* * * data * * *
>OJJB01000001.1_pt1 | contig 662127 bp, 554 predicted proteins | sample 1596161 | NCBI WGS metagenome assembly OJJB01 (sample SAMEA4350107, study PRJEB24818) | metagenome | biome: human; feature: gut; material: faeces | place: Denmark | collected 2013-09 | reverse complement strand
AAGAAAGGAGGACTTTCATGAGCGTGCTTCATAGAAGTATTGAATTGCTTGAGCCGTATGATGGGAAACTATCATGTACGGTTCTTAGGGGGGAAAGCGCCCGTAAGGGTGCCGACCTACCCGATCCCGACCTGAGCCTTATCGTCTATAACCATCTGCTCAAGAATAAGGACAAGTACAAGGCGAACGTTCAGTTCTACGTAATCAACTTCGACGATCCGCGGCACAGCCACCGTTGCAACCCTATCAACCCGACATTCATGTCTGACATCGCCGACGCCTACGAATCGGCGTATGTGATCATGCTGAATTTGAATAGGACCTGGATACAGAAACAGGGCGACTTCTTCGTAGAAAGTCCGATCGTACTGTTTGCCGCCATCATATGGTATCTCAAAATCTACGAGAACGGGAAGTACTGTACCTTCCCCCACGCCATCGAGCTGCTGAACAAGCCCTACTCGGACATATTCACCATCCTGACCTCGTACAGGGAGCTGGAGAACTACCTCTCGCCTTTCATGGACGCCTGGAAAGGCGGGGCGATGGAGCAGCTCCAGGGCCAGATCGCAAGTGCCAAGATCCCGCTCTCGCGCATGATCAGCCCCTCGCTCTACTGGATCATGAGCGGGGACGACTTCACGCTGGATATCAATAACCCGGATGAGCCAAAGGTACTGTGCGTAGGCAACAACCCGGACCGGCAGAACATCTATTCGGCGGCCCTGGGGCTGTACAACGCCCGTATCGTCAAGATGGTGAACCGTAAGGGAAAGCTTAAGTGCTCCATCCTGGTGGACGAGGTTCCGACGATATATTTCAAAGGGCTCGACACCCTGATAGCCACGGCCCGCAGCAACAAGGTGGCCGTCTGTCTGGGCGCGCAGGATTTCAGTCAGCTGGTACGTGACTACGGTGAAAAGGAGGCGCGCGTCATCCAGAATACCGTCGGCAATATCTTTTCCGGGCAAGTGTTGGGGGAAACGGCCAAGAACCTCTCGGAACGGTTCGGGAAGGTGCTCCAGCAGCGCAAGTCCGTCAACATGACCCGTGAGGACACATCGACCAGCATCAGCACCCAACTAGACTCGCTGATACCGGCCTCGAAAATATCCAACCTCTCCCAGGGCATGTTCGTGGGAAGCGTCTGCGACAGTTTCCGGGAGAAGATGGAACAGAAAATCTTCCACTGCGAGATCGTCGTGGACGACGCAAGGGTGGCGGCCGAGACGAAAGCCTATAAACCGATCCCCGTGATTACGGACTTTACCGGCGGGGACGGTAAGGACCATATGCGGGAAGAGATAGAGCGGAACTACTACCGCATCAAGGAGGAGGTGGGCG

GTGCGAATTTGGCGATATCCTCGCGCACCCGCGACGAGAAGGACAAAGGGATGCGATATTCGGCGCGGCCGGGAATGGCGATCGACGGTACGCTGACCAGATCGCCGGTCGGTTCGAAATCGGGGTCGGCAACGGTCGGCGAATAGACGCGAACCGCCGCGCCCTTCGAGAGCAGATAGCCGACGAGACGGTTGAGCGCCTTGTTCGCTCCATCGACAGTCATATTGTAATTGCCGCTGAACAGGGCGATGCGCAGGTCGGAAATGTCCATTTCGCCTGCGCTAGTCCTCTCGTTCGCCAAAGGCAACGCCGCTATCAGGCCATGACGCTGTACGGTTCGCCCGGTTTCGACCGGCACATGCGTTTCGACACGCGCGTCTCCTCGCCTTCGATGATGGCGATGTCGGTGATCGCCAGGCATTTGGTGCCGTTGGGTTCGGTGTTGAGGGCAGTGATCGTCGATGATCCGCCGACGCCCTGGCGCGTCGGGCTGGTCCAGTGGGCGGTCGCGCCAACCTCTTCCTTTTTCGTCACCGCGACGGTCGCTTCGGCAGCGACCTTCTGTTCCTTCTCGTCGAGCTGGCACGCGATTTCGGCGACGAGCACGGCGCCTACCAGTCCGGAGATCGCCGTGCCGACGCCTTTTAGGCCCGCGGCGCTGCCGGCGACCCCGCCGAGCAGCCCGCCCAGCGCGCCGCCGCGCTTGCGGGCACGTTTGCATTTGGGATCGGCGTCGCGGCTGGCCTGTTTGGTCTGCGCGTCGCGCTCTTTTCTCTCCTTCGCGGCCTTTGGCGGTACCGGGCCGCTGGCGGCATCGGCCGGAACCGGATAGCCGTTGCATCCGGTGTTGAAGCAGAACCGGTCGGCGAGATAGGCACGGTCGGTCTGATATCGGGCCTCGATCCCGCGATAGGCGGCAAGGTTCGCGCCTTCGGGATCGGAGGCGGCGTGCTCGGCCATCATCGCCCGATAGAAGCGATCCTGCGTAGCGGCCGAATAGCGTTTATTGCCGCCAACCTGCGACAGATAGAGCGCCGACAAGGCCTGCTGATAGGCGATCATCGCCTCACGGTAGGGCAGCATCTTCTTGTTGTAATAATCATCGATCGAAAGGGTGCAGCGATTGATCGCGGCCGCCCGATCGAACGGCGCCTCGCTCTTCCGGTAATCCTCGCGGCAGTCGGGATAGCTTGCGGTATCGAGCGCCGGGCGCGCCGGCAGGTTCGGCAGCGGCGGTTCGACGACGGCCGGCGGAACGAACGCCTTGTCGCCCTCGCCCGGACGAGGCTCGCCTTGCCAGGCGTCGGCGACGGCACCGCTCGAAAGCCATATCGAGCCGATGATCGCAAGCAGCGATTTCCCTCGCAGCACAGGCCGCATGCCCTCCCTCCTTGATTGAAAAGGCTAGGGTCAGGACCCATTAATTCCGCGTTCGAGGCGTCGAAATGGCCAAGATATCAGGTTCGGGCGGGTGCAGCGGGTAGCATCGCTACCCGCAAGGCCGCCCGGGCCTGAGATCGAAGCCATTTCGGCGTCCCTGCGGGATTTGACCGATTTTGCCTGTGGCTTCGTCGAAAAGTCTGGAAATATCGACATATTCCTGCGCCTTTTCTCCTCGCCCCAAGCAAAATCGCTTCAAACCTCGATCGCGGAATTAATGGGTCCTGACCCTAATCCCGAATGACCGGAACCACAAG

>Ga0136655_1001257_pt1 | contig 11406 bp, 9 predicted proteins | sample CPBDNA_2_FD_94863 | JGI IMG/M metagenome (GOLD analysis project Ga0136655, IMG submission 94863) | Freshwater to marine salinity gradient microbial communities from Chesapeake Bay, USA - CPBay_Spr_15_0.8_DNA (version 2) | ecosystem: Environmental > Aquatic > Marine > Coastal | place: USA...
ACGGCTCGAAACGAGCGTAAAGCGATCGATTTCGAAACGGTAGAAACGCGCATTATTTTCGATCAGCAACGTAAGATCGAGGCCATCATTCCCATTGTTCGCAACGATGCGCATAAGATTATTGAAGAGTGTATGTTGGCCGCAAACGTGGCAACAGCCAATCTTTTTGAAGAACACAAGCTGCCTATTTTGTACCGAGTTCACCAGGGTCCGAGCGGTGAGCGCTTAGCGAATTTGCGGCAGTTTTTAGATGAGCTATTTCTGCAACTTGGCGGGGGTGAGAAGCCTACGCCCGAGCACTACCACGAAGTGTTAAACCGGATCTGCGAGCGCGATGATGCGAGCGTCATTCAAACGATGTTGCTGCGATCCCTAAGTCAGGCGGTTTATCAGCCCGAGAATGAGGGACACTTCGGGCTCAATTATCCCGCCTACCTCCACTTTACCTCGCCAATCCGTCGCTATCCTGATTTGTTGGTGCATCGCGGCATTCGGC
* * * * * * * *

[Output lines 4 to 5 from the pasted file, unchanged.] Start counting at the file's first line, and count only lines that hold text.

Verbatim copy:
>Ga0136655_1001257_pt1 | contig 11406 bp, 9 predicted proteins | sample CPBDNA_2_FD_94863 | JGI IMG/M metagenome (GOLD analysis project Ga0136655, IMG submission 94863) | Freshwater to marine salinity gradient microbial communities from Chesapeake Bay, USA - CPBay_Spr_15_0.8_DNA (version 2) | ecosystem: Environmental > Aquatic > Marine > Coastal | place: USA...
ACGGCTCGAAACGAGCGTAAAGCGATCGATTTCGAAACGGTAGAAACGCGCATTATTTTCGATCAGCAACGTAAGATCGAGGCCATCATTCCCATTGTTCGCAACGATGCGCATAAGATTATTGAAGAGTGTATGTTGGCCGCAAACGTGGCAACAGCCAATCTTTTTGAAGAACACAAGCTGCCTATTTTGTACCGAGTTCACCAGGGTCCGAGCGGTGAGCGCTTAGCGAATTTGCGGCAGTTTTTAGATGAGCTATTTCTGCAACTTGGCGGGGGTGAGAAGCCTACGCCCGAGCACTACCACGAAGTGTTAAACCGGATCTGCGAGCGCGATGATGCGAGCGTCATTCAAACGATGTTGCTGCGATCCCTAAGTCAGGCGGTTTATCAGCCCGAGAATGAGGGACACTTCGGGCTCAATTATCCCGCCTACCTCCACTTTACCTCGCCAATCCGTCGCTATCCTGATTTGTTGGTGCATCGCGGCATTCGGC